‘We are all afraid’: Oil sands workers in Alberta’s largest COVID-19 outbreak worry about their safety

Workers at CNRL’s Horizon oil sands mine in northeastern Alberta (the largest COVID-19 workplace outbreak in the province) said that working and living conditions put them at a dangerously high risk.

The mine is operated by Natural Resources Canada Limited and is located 70 kilometers north of Fort McMurray.

Since the outbreak was announced in October, 1,361 people have been infected. Alberta Health Services said that as of Wednesday, 447 cases were active. Two people died.

Alberta health spokesperson Tom McMillan said on Wednesday that the outbreak is the largest in Alberta in terms of live cases and total cases.

Contractors who spoke to CBC News without using their names said they did not conduct adequate physical separation, disinfection and testing. They claimed that sick workers were left alone in the camp, without proper hygiene, food and medical services, and unpaid.

A Horizon contractor said: “We feel unsafe here, but we continue to work because everyone wants to work.”

“We can’t sit at home with enough money [employment insurance]. “

CNRL also broke out on its Jackfish and Albian sites. The company said in a statement on Wednesday that it is working with AHS to curb the spread of the coronavirus on its sites.

Unsterilized restrooms, crowded lunch rooms

Horizon employees said he had to share an unsterilized restroom with more than 50 other people in the camp.

He said that the workers shuttled on the narrow bus and ate together in the crowded dining room.

The worker said that he was not infected, but he believed he had been exposed to the virus many times.

He said: “In the restroom, we don’t even have hand sanitizer.” “I share the restroom and shower room with a person who has COVID every week… I was in the lunch room with 36 people, and 34 of them tested positive for COVID. “

CNRL said in a statement to CBC News that its “strict” outbreak agreement met or exceeded the agreement established by AHS.

The company said its response includes the use of rapid test kits and cooperation with AHS to organize targeted vaccination clinics for workers.

CNRL said it is using daily health checks, checking before the boarding company’s transportation, and carrying out physical evacuation measures at the camp. According to the report, medical staff are on-site completing health assessments and rapid tests on symptomatic workers and their close contacts.

The company said: “During the recent Horizon maintenance period, we also conducted a quick test on asymptomatic people to help us quickly identify, contact and track and limit spread.”

Isolation camp

During the pandemic, hundreds of oil sands workers were quarantined in work camps. In the third wave, the entire floor of the workers’ housing was used as a quarantine area.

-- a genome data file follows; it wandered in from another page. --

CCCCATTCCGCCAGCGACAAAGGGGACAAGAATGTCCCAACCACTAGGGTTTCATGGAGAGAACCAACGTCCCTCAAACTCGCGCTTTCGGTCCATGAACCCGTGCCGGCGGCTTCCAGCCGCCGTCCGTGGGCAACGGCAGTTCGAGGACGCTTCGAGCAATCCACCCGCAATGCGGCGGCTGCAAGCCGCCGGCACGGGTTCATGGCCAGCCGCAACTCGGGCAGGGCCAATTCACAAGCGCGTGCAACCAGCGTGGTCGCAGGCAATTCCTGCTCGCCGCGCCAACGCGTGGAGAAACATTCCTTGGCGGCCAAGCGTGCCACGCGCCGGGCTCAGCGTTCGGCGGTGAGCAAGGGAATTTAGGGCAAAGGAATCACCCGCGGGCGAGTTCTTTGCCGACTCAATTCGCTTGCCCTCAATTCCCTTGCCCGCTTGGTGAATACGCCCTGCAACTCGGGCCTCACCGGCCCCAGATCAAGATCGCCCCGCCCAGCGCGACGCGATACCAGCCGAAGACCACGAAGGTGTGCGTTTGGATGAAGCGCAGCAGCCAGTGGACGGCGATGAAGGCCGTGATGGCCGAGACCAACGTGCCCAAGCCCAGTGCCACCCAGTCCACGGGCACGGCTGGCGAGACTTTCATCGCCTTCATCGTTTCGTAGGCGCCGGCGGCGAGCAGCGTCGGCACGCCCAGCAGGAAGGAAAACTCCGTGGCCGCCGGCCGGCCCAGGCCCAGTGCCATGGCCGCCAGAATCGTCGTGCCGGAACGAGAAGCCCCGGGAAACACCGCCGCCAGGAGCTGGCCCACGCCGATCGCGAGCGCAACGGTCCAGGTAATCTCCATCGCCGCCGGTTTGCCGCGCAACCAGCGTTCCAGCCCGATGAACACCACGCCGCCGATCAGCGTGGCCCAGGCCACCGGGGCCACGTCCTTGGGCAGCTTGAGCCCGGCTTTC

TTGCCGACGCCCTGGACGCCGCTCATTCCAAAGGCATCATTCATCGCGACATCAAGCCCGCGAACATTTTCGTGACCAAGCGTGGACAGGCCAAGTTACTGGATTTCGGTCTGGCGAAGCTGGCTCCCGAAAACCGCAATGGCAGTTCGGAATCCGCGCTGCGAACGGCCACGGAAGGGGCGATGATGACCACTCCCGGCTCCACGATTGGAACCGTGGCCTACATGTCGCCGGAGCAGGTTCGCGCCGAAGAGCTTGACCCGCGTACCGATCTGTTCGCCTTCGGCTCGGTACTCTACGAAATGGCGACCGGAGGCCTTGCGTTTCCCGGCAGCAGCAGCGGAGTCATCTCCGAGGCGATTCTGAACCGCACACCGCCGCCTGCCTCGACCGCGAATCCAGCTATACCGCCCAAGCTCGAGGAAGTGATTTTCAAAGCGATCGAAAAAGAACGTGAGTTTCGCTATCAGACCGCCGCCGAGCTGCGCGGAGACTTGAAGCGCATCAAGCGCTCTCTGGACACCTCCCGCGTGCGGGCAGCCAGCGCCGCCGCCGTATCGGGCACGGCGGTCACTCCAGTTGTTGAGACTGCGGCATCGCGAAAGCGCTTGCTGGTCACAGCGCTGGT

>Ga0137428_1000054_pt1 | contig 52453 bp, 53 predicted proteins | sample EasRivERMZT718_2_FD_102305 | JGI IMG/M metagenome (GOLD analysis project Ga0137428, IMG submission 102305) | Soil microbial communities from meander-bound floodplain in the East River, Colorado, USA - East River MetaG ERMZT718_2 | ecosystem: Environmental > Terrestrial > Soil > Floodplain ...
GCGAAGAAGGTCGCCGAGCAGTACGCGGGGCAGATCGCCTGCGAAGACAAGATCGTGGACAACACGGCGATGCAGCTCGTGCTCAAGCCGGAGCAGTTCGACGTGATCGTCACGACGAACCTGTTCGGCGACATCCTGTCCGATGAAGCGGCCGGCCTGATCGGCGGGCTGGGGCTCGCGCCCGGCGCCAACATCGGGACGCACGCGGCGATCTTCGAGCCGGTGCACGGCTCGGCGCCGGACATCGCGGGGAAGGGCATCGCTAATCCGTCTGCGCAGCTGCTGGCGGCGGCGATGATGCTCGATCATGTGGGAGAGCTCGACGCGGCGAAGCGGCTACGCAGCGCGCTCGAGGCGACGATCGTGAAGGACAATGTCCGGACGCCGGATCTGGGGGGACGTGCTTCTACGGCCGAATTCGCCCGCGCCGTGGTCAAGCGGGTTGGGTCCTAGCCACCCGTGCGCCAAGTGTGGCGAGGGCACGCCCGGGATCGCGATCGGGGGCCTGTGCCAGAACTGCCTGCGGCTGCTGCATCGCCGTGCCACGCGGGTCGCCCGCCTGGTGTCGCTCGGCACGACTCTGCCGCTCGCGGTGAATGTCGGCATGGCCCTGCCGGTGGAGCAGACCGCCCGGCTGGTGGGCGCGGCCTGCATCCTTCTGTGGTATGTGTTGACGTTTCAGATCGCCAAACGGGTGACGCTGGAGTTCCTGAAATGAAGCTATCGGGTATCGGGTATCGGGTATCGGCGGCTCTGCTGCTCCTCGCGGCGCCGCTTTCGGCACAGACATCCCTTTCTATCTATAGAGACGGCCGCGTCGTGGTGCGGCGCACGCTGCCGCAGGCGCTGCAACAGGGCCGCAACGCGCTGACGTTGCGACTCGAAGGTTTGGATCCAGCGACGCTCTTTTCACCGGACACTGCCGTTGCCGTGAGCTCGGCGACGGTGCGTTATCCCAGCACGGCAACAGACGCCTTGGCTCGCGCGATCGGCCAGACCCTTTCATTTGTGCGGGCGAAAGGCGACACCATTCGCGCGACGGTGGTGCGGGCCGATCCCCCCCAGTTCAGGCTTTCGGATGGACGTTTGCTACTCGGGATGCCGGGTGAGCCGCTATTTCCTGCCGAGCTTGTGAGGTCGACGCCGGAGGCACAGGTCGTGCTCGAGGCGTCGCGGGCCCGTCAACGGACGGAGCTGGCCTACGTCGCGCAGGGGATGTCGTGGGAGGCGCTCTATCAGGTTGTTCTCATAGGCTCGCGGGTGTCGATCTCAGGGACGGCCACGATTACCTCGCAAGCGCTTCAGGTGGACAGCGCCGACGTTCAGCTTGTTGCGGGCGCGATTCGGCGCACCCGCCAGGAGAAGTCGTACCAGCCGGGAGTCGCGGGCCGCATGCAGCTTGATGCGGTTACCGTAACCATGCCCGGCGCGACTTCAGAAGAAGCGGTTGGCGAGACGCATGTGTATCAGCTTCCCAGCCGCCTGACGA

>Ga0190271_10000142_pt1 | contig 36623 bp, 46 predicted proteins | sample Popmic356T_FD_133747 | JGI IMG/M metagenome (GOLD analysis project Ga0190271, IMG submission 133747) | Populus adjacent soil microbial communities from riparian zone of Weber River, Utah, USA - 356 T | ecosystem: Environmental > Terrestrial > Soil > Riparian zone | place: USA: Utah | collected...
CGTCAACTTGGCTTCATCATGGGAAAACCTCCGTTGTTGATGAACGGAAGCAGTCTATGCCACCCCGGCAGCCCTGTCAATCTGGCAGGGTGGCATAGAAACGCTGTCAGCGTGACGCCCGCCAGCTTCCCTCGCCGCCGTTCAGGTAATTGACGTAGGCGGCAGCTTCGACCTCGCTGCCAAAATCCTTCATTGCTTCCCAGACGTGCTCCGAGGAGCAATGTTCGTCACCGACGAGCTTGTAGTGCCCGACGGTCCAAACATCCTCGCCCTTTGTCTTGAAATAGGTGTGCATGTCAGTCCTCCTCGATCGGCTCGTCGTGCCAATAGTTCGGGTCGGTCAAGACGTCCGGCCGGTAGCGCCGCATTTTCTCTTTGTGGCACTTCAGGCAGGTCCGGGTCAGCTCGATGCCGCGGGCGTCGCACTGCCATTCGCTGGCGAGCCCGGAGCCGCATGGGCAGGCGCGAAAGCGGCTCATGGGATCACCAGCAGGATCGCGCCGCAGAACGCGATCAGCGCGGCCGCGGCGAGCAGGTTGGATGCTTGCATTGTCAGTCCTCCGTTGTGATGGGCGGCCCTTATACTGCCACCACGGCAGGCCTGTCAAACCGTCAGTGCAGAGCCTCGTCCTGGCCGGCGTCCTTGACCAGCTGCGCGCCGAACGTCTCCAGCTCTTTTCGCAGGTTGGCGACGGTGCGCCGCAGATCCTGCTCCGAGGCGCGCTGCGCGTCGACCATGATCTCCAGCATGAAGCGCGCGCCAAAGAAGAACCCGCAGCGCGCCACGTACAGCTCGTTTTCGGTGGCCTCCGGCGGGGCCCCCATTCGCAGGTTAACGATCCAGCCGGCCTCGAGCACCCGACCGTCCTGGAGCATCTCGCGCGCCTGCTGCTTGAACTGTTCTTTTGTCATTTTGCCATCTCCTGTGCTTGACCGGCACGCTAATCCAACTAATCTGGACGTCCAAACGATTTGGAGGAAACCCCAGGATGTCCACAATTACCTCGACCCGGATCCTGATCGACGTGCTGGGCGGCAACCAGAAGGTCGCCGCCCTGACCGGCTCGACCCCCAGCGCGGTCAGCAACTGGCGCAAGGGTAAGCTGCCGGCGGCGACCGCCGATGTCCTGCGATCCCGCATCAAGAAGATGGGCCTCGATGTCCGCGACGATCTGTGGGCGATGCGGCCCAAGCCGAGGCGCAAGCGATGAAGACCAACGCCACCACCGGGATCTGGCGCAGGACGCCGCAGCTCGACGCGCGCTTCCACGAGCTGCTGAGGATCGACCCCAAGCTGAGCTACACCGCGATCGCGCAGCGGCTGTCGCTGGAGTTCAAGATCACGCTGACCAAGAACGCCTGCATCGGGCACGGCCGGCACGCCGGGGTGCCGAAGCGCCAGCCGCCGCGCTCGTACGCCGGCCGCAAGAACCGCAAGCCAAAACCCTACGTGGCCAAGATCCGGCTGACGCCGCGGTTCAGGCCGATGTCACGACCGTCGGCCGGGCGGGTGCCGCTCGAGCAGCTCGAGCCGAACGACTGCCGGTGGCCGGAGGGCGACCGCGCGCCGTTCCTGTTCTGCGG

The Horizon contractor said that as the number of cases began to surge last month, the isolation camp on the scene has become overcrowded, and the infected workers had to be transported to nearby hotels.

He said: “This is crazy.” “You might travel with anyone who has COVID because they only test once a week…that’s not enough.”

As of Wednesday, outbreaks have been announced at 19 oil sands sites and work camps in the Wood Buffalo area.

The municipalities in the region are struggling to resolve Alberta’s highest COVID rate problem and declared a local emergency in April. It still works.

Alberta Department of Health Chief Medical Officer Dr. Deena Hinshaw said that AHS maintains “constant contact” with oil sands operators to ensure that outbreak agreements are in place and rotating workers are quickly immunized.

Xinshaw said on Tuesday that various variants drove the third wave in Alberta, and the oil sands were no exception.

AHS said that it conducted the last inspection of CNRL Horizon on March 16 and found some areas of concern, including the need to increase the labeling of hand hygiene and the need for more hand sanitizers.

It also said that further measures are needed to encourage physical evacuation and disinfection of heavy equipment and working trailers.

“Hold your head down, the cover is up”

Another CNRL worker who spoke to CBC News said that during the turnaround season, when hundreds of maintenance contractors flew in from all over the country, Horizon’s cases began to surge.

The woman who works in Albian said that she uses unsterilized mining equipment. She said that she shared the bathroom with two roommates, and although they continued to cough, they were still working.

The lady said that many workers are mocking these rules and have not implemented restrictions on cover-up and physical distancing. She said the lack of contractors’ compensation during the isolation period made them ignore their symptoms.

The woman said: “I even heard them even say,’I feel bad, but I have to go because I can’t miss the salary that day.'”

She said the contractor faces face-to-face with management for fear of losing his job.

“We all feel like, head down, staring blindly. Don’t even look around, just try to get through it without getting sick.

“We are all scared. This is a terrible way of working.”

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